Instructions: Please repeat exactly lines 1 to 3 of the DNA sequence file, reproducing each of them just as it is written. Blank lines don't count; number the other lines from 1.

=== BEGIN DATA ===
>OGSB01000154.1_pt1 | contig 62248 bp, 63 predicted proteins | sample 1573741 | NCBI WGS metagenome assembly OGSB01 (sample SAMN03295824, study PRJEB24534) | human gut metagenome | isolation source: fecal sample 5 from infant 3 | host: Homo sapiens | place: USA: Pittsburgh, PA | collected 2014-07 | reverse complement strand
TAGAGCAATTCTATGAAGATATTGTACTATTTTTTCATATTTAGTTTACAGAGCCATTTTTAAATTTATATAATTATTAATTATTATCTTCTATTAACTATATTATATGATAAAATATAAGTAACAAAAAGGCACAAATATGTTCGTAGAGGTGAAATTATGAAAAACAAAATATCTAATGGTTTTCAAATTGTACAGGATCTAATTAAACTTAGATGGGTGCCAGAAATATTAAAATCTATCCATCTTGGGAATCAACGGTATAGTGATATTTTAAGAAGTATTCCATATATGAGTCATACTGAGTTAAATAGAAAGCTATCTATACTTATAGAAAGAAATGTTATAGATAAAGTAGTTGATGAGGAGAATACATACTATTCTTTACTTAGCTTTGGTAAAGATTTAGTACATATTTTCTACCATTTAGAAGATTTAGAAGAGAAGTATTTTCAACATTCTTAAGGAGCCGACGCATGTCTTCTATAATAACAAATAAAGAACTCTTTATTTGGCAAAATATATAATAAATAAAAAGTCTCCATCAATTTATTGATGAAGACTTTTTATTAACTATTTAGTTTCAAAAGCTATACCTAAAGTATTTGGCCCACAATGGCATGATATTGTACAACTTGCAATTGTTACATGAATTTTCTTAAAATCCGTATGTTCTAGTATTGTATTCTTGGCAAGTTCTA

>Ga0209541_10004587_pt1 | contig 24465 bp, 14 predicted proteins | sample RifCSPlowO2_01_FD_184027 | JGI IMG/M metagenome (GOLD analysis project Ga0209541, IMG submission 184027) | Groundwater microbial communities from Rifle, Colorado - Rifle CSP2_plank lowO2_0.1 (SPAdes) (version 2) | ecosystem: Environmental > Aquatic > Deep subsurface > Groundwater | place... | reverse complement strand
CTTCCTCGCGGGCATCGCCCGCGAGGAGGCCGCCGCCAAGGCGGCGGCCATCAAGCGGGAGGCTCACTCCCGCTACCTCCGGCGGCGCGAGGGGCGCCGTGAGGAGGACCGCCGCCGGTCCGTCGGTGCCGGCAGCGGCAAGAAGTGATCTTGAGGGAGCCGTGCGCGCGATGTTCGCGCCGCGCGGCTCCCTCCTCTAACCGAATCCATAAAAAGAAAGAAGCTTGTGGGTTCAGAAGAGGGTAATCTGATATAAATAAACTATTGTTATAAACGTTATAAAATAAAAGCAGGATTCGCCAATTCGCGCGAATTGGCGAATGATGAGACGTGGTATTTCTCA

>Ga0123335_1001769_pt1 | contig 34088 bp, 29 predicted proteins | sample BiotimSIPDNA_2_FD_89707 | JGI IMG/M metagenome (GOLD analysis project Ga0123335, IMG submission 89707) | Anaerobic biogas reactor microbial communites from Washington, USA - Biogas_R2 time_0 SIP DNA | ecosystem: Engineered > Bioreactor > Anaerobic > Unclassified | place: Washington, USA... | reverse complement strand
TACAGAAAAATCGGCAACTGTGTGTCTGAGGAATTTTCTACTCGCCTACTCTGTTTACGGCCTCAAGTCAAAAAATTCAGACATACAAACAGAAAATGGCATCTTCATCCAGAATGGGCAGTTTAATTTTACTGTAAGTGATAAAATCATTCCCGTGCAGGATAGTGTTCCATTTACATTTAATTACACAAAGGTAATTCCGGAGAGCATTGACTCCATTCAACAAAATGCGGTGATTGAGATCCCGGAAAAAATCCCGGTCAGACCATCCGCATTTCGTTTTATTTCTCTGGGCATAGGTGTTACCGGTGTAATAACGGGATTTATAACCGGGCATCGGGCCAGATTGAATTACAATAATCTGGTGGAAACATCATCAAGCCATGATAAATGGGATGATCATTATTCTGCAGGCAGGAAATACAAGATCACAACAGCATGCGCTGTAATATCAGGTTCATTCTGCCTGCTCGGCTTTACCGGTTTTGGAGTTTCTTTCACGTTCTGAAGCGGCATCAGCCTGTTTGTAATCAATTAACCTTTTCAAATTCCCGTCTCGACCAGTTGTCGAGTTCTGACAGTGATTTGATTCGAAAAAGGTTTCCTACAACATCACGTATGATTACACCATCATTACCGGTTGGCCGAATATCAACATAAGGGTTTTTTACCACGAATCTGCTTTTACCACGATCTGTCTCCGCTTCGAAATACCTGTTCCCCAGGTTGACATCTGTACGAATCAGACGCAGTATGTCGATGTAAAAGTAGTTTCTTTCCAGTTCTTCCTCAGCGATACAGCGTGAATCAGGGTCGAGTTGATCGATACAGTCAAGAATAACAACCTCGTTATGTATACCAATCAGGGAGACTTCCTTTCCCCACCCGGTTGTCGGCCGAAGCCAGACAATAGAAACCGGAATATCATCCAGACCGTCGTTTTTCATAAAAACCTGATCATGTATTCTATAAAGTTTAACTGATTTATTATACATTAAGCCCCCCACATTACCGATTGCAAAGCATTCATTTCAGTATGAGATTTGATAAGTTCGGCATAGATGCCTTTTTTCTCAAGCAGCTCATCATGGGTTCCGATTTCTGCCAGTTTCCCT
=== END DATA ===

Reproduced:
>OGSB01000154.1_pt1 | contig 62248 bp, 63 predicted proteins | sample 1573741 | NCBI WGS metagenome assembly OGSB01 (sample SAMN03295824, study PRJEB24534) | human gut metagenome | isolation source: fecal sample 5 from infant 3 | host: Homo sapiens | place: USA: Pittsburgh, PA | collected 2014-07 | reverse complement strand
TAGAGCAATTCTATGAAGATATTGTACTATTTTTTCATATTTAGTTTACAGAGCCATTTTTAAATTTATATAATTATTAATTATTATCTTCTATTAACTATATTATATGATAAAATATAAGTAACAAAAAGGCACAAATATGTTCGTAGAGGTGAAATTATGAAAAACAAAATATCTAATGGTTTTCAAATTGTACAGGATCTAATTAAACTTAGATGGGTGCCAGAAATATTAAAATCTATCCATCTTGGGAATCAACGGTATAGTGATATTTTAAGAAGTATTCCATATATGAGTCATACTGAGTTAAATAGAAAGCTATCTATACTTATAGAAAGAAATGTTATAGATAAAGTAGTTGATGAGGAGAATACATACTATTCTTTACTTAGCTTTGGTAAAGATTTAGTACATATTTTCTACCATTTAGAAGATTTAGAAGAGAAGTATTTTCAACATTCTTAAGGAGCCGACGCATGTCTTCTATAATAACAAATAAAGAACTCTTTATTTGGCAAAATATATAATAAATAAAAAGTCTCCATCAATTTATTGATGAAGACTTTTTATTAACTATTTAGTTTCAAAAGCTATACCTAAAGTATTTGGCCCACAATGGCATGATATTGTACAACTTGCAATTGTTACATGAATTTTCTTAAAATCCGTATGTTCTAGTATTGTATTCTTGGCAAGTTCTA

>Ga0209541_10004587_pt1 | contig 24465 bp, 14 predicted proteins | sample RifCSPlowO2_01_FD_184027 | JGI IMG/M metagenome (GOLD analysis project Ga0209541, IMG submission 184027) | Groundwater microbial communities from Rifle, Colorado - Rifle CSP2_plank lowO2_0.1 (SPAdes) (version 2) | ecosystem: Environmental > Aquatic > Deep subsurface > Groundwater | place... | reverse complement strand